August 18, 2009 in Features

Controlling asthma requires you to recognize the symptoms

Dr. Alisa Hideg
 

‘Just … give me … a sec … and I’ll catch … my breath,” said my friend.

“I think you’re having an asthma attack,” I replied.

“No … no … I don’t … have asthma … I’ll be fine … in a minute.”

Denial is often the first reaction when someone hears they have asthma. Sometimes with patients it helps if I name well-known athletes with asthma – it seems more normal.

Then we talk about wheezing, coughing, fatigue and the part everyone wants to hear: Treat this and you will feel better.

More than 20 million Americans have asthma – a chronic disease that can make breathing difficult – and about half of them have a serious attack at least once a year.

My friend’s 10-year-old daughter had her first attack while playing soccer. She collapsed and went to the hospital in an ambulance.

Asthma can develop in childhood or in adulthood and asthma may change over time. It’s an inflammation of the airways and lung tissue that causes tightening and spasm in the bronchioles (the tubes carrying air to the lungs) and the alveoli (the air sacs in the lungs).

Knowing how to prevent asthma symptoms and attacks can allow you to play more, be more active and even sleep better. And it could save your life.

Asthma symptoms range from obvious (wheezing) to the not so obvious (feeling tired). Early symptoms include:

•Coughing (especially at night or after exercise)

•Losing your breath easily

•Chest tightness

Unusual asthma symptoms include shallow breathing, sighing and anxiety. These may just seem annoying, but subtle signs can progress to an asthma attack, a dangerous tightening of the airways that can cause:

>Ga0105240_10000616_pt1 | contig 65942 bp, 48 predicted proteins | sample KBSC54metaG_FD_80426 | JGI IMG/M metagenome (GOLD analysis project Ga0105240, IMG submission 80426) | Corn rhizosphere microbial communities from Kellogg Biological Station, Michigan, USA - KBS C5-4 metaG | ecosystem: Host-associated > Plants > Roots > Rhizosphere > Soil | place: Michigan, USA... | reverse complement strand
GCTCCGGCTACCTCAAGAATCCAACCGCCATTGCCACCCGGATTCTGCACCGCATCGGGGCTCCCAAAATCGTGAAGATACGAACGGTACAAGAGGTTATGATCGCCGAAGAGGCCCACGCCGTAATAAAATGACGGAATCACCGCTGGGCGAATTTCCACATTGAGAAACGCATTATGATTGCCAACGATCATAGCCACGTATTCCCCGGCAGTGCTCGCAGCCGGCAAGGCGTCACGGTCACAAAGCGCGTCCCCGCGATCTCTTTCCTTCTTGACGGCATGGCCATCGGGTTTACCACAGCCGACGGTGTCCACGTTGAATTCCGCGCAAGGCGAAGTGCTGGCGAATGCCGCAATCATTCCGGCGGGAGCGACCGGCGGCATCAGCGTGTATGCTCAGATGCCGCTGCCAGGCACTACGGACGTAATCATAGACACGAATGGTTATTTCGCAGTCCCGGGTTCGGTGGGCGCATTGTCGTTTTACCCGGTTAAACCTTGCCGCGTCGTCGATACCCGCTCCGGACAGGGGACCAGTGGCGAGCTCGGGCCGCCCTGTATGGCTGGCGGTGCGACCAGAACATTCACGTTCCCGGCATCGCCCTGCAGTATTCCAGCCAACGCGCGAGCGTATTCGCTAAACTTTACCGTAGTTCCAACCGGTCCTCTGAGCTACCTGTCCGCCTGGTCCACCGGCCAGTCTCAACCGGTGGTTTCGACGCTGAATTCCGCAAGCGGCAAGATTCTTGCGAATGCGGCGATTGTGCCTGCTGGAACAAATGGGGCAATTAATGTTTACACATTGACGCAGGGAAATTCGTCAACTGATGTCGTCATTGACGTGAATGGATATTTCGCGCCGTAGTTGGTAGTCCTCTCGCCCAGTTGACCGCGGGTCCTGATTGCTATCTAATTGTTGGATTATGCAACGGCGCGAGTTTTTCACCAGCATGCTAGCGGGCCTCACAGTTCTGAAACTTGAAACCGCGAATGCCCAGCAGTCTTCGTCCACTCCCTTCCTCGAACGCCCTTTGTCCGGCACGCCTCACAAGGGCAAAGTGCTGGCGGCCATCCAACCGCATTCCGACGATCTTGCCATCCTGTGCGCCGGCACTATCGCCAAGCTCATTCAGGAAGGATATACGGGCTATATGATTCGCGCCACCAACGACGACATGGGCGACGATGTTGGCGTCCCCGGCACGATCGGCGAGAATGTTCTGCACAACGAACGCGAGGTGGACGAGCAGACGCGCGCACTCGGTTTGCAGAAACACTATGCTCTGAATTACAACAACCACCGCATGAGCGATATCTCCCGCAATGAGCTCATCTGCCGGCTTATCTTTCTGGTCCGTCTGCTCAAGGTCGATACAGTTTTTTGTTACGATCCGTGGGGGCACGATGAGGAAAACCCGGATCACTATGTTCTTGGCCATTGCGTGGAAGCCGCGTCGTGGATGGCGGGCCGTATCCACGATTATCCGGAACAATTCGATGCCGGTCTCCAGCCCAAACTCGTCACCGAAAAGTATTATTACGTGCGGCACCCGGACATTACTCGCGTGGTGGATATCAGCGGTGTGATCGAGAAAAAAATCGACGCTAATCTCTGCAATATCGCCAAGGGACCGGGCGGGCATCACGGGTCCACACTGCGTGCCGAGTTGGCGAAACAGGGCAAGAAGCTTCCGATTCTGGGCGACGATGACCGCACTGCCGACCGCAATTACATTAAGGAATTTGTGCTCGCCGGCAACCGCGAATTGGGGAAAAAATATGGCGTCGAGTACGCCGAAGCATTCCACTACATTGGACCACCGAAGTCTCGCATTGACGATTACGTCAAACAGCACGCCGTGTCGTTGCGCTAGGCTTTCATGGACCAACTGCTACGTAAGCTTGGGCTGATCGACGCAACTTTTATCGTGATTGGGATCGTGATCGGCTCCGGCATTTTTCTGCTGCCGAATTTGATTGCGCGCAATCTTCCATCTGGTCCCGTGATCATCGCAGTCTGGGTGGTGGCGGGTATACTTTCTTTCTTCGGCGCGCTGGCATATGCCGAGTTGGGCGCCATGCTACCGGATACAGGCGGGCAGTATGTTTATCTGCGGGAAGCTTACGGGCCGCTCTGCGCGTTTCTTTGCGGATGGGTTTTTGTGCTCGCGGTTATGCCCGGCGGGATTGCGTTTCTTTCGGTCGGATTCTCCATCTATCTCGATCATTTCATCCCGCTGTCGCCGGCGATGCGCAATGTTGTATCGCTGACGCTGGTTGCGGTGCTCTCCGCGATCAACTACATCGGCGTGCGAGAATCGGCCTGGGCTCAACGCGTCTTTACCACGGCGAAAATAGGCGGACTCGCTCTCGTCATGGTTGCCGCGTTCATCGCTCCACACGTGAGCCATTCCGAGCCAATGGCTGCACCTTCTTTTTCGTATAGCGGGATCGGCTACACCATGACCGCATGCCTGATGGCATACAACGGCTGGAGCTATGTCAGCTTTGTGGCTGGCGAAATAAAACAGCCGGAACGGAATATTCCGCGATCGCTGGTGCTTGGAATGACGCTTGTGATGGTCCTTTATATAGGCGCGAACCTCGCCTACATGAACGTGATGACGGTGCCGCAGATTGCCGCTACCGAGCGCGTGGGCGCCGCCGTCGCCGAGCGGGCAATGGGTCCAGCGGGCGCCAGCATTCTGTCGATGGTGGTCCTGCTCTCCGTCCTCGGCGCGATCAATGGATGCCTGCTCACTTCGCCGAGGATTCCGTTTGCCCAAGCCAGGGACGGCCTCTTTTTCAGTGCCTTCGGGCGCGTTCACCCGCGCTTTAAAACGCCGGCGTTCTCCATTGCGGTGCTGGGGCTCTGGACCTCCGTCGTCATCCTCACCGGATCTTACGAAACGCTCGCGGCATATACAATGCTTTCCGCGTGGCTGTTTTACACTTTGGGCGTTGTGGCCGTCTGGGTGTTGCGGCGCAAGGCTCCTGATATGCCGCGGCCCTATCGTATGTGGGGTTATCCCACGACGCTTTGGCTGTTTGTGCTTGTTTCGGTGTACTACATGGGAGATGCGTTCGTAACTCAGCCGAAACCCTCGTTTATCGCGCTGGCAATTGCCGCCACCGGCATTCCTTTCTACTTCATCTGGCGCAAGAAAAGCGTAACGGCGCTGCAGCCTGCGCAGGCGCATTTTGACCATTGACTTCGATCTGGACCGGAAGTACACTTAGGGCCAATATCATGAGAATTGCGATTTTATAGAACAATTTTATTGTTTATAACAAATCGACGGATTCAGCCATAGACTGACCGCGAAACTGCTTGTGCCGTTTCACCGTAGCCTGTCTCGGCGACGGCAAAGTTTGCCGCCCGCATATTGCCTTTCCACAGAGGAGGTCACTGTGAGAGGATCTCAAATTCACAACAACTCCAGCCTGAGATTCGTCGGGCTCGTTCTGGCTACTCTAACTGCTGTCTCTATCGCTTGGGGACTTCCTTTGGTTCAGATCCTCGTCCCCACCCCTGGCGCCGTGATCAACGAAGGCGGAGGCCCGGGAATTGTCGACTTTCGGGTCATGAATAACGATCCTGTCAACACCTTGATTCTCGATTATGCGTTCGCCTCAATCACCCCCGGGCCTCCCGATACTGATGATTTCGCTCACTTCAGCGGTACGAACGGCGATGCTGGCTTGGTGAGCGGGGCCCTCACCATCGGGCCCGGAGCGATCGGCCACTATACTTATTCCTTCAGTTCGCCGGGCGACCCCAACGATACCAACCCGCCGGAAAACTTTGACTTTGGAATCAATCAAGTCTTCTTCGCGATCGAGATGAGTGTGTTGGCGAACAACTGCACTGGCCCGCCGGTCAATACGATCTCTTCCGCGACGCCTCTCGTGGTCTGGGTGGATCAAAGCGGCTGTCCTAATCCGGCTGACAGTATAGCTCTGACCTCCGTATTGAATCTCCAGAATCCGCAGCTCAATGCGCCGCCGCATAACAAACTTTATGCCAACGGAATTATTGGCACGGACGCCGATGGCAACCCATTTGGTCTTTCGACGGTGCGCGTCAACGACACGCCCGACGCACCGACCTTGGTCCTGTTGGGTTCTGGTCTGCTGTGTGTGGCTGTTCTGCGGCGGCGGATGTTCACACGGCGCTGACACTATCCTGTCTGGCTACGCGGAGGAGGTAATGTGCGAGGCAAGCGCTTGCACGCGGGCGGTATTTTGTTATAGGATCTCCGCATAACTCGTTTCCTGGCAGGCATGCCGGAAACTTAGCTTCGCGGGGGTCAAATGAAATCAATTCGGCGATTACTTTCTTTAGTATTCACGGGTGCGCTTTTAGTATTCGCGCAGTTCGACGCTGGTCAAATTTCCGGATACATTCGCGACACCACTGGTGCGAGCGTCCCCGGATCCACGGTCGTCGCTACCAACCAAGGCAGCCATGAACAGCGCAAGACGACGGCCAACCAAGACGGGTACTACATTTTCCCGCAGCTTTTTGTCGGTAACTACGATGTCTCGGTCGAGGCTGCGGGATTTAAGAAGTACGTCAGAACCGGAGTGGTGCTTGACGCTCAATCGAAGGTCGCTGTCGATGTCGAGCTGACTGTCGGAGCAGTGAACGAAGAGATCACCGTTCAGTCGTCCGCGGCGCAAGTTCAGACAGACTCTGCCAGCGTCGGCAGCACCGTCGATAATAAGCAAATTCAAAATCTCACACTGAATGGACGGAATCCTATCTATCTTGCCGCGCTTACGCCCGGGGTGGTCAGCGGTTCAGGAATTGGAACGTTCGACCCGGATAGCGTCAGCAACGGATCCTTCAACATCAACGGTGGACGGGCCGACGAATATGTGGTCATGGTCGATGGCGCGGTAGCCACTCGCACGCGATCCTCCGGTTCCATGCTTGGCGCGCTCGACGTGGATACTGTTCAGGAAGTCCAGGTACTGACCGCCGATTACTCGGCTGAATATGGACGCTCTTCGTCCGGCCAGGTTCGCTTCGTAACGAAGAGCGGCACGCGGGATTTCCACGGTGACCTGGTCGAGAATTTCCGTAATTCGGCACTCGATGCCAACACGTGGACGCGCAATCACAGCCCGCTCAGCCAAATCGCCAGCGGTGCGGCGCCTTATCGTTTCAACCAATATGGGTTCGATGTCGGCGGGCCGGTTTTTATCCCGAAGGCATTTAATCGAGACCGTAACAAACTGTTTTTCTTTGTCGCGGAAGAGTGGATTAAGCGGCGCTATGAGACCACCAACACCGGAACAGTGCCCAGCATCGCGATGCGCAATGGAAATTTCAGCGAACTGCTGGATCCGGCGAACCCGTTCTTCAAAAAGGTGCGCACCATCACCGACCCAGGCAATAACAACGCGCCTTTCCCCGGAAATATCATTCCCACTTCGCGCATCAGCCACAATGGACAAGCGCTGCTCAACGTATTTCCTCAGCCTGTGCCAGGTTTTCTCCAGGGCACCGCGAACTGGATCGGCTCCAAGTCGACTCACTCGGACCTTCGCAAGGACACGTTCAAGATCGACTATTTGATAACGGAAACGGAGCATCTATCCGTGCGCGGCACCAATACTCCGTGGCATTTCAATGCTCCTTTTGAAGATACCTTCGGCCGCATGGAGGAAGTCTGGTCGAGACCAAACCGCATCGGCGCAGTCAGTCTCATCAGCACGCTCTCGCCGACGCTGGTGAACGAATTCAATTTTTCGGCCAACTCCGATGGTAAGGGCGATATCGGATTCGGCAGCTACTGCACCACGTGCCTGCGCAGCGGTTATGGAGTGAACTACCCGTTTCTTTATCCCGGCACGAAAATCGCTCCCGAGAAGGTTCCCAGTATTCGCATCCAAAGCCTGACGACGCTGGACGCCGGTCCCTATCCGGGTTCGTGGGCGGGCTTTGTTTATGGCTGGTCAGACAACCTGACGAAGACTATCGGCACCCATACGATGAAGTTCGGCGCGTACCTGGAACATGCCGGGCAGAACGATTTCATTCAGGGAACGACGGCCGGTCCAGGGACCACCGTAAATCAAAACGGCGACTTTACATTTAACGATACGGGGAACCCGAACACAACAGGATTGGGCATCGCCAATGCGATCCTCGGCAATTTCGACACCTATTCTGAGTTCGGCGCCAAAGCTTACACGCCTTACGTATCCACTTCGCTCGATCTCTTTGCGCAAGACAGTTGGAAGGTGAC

•Trouble talking

•Severe wheezing

•Uncontrollable coughing

I cannot overemphasize how important it is to treat asthma, even if you only have a nighttime cough. Left untreated over many years, asthma can cause the lungs to lose their elasticity – like a worn-out balloon – and they can get tighter over time. This does not have to happen.

If you think you have asthma, keep a diary of symptoms and what starts them and then talk to your doctor. What makes one person cough or wheeze does not necessarily do that to someone else.

You may do a “peak flow” test or pulmonary function tests at the doctor’s office to determine if your symptoms are really asthma. Both tests involve breathing into a tube to see how well your lungs work.

Once you know you have asthma, you can start controlling it. Ask your doctor for a peak flow meter so you can monitor your lung function at home.

Talk about preventive medications. Allergy medications and treatment are part of asthma control for most people. Consider an annual flu vaccine.

Stress is sometimes an asthma trigger and this is a good time to talk about stress with your doctor. If you smoke, ask your doctor for help with quitting.

There is more information about how to reduce asthma triggers at the Asthma and Allergy Foundation of America Web site ( www.aafa.org).

So what about those inhalers? Depending on the symptoms, your treatment may include a daily anti-inflammatory medicine that you breathe out of an inhaler (the tube with a mouthpiece on it).

Then there is the “rescue” inhaler that has albuterol – a medication that opens up the airways – to be used before exercise or when symptoms happen. Make sure you learn how to correctly use your inhaler; it can be tricky at first.

Most patients try to reduce exposure to the things that cause their asthma symptoms, but one exception to this is in exercise-induced asthma. Everyone still needs regular exercise.

Some asthma sufferers find it easier to exercise in hot weather and others feel better exercising in cool temperatures. Many do well with swimming. Regular exercise can reduce asthma problems over time.

Asthma control involves reducing triggers, keeping up with healthy habits like exercise and using medications properly.

With your doctor, develop an asthma action plan – a written plan outlining how to stay healthy, when to use each medication and what to do if your peak flow monitoring shows that your asthma is getting worse – so you can stop asthma attacks and know what to do if an attack becomes an emergency.

Managing asthma can make it possible to live the life you want and make it easier to get a deep breath.

Dr. Alisa Hideg is a family medicine physician at Group Health’s Veradale Medical Center in Spokane. Her column appears every other Tuesday in the Today section. Send your questions and comments to drhideg@ghc.org.


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